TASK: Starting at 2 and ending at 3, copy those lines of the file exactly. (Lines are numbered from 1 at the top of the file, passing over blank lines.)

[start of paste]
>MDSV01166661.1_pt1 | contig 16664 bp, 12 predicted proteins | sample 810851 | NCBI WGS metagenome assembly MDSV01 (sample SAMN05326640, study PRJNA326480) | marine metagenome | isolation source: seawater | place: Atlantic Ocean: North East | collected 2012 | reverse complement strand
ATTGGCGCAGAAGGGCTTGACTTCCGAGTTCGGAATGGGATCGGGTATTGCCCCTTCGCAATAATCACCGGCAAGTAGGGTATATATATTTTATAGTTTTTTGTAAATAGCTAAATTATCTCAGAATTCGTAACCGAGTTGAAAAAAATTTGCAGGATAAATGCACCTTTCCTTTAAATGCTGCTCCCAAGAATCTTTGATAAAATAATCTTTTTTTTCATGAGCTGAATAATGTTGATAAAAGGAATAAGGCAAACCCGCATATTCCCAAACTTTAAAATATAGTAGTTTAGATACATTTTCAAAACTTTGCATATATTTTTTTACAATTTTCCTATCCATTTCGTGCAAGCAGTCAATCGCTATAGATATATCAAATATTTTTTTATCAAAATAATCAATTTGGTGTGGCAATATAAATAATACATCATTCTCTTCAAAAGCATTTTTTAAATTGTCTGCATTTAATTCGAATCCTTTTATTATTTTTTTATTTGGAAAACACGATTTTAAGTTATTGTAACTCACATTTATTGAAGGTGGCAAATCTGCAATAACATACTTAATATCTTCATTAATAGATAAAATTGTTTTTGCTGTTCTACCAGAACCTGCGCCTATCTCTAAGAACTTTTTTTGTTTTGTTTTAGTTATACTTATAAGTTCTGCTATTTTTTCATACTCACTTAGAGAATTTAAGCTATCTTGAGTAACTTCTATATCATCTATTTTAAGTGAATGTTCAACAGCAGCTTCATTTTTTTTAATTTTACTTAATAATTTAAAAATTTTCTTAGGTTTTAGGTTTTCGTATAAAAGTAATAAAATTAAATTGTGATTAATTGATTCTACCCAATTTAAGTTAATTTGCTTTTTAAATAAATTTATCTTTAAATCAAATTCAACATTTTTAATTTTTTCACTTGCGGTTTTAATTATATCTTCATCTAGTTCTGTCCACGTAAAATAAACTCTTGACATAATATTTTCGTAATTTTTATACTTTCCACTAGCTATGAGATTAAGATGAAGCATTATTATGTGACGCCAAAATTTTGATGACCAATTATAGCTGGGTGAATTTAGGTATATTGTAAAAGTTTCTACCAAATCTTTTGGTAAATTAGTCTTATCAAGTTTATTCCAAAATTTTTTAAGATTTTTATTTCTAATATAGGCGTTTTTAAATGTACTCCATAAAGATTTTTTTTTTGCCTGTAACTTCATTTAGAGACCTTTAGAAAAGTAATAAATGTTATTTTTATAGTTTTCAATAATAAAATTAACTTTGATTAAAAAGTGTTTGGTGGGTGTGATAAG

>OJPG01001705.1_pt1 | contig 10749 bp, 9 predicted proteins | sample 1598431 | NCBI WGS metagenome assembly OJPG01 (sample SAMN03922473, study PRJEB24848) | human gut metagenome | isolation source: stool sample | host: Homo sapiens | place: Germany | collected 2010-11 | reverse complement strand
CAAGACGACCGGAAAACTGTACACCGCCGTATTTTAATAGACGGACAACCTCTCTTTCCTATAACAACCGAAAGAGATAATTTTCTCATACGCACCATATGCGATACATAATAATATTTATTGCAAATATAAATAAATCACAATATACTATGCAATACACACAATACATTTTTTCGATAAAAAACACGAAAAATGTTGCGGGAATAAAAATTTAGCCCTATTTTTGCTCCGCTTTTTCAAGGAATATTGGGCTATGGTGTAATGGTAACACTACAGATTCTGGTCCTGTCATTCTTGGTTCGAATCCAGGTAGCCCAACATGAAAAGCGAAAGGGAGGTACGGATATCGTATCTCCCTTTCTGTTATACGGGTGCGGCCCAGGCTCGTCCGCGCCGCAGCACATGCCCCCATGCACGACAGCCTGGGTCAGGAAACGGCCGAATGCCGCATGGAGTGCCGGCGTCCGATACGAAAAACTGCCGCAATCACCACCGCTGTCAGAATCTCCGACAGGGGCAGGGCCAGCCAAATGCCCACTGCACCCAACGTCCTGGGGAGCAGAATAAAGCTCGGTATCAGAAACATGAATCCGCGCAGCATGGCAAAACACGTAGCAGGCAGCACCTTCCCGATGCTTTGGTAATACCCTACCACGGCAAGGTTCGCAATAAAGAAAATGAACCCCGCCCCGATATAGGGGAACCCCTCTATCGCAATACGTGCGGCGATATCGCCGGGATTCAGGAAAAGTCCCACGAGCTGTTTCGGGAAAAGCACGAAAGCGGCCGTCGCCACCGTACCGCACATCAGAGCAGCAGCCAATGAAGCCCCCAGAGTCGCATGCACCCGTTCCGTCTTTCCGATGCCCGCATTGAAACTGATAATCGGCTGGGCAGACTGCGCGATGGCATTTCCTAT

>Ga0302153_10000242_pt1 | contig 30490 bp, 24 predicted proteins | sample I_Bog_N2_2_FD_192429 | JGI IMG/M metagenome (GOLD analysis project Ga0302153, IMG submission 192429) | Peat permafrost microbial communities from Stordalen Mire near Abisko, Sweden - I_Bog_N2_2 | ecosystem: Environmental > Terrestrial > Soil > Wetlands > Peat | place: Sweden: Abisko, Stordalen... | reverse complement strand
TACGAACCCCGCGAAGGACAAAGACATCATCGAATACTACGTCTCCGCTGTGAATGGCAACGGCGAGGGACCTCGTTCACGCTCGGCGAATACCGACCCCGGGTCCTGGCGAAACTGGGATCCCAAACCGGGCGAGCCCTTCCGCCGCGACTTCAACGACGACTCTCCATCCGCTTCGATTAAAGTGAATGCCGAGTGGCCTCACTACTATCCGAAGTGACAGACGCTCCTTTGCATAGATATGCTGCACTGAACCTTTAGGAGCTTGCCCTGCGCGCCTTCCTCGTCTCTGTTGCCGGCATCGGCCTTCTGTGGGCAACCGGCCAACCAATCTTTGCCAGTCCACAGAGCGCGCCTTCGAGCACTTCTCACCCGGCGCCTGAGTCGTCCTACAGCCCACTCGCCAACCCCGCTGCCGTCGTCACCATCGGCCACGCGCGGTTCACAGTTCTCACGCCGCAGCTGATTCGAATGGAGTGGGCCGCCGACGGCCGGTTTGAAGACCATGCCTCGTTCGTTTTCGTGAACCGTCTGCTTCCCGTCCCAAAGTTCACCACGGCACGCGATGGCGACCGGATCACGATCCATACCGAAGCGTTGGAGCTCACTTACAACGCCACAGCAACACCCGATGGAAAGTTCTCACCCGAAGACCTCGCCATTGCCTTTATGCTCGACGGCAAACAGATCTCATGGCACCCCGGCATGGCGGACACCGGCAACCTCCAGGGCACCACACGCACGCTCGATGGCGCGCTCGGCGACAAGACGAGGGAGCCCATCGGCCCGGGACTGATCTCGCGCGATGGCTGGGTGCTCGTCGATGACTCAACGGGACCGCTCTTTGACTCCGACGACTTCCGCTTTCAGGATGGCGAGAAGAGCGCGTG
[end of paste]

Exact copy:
ATTGGCGCAGAAGGGCTTGACTTCCGAGTTCGGAATGGGATCGGGTATTGCCCCTTCGCAATAATCACCGGCAAGTAGGGTATATATATTTTATAGTTTTTTGTAAATAGCTAAATTATCTCAGAATTCGTAACCGAGTTGAAAAAAATTTGCAGGATAAATGCACCTTTCCTTTAAATGCTGCTCCCAAGAATCTTTGATAAAATAATCTTTTTTTTCATGAGCTGAATAATGTTGATAAAAGGAATAAGGCAAACCCGCATATTCCCAAACTTTAAAATATAGTAGTTTAGATACATTTTCAAAACTTTGCATATATTTTTTTACAATTTTCCTATCCATTTCGTGCAAGCAGTCAATCGCTATAGATATATCAAATATTTTTTTATCAAAATAATCAATTTGGTGTGGCAATATAAATAATACATCATTCTCTTCAAAAGCATTTTTTAAATTGTCTGCATTTAATTCGAATCCTTTTATTATTTTTTTATTTGGAAAACACGATTTTAAGTTATTGTAACTCACATTTATTGAAGGTGGCAAATCTGCAATAACATACTTAATATCTTCATTAATAGATAAAATTGTTTTTGCTGTTCTACCAGAACCTGCGCCTATCTCTAAGAACTTTTTTTGTTTTGTTTTAGTTATACTTATAAGTTCTGCTATTTTTTCATACTCACTTAGAGAATTTAAGCTATCTTGAGTAACTTCTATATCATCTATTTTAAGTGAATGTTCAACAGCAGCTTCATTTTTTTTAATTTTACTTAATAATTTAAAAATTTTCTTAGGTTTTAGGTTTTCGTATAAAAGTAATAAAATTAAATTGTGATTAATTGATTCTACCCAATTTAAGTTAATTTGCTTTTTAAATAAATTTATCTTTAAATCAAATTCAACATTTTTAATTTTTTCACTTGCGGTTTTAATTATATCTTCATCTAGTTCTGTCCACGTAAAATAAACTCTTGACATAATATTTTCGTAATTTTTATACTTTCCACTAGCTATGAGATTAAGATGAAGCATTATTATGTGACGCCAAAATTTTGATGACCAATTATAGCTGGGTGAATTTAGGTATATTGTAAAAGTTTCTACCAAATCTTTTGGTAAATTAGTCTTATCAAGTTTATTCCAAAATTTTTTAAGATTTTTATTTCTAATATAGGCGTTTTTAAATGTACTCCATAAAGATTTTTTTTTTGCCTGTAACTTCATTTAGAGACCTTTAGAAAAGTAATAAATGTTATTTTTATAGTTTTCAATAATAAAATTAACTTTGATTAAAAAGTGTTTGGTGGGTGTGATAAG

>OJPG01001705.1_pt1 | contig 10749 bp, 9 predicted proteins | sample 1598431 | NCBI WGS metagenome assembly OJPG01 (sample SAMN03922473, study PRJEB24848) | human gut metagenome | isolation source: stool sample | host: Homo sapiens | place: Germany | collected 2010-11 | reverse complement strand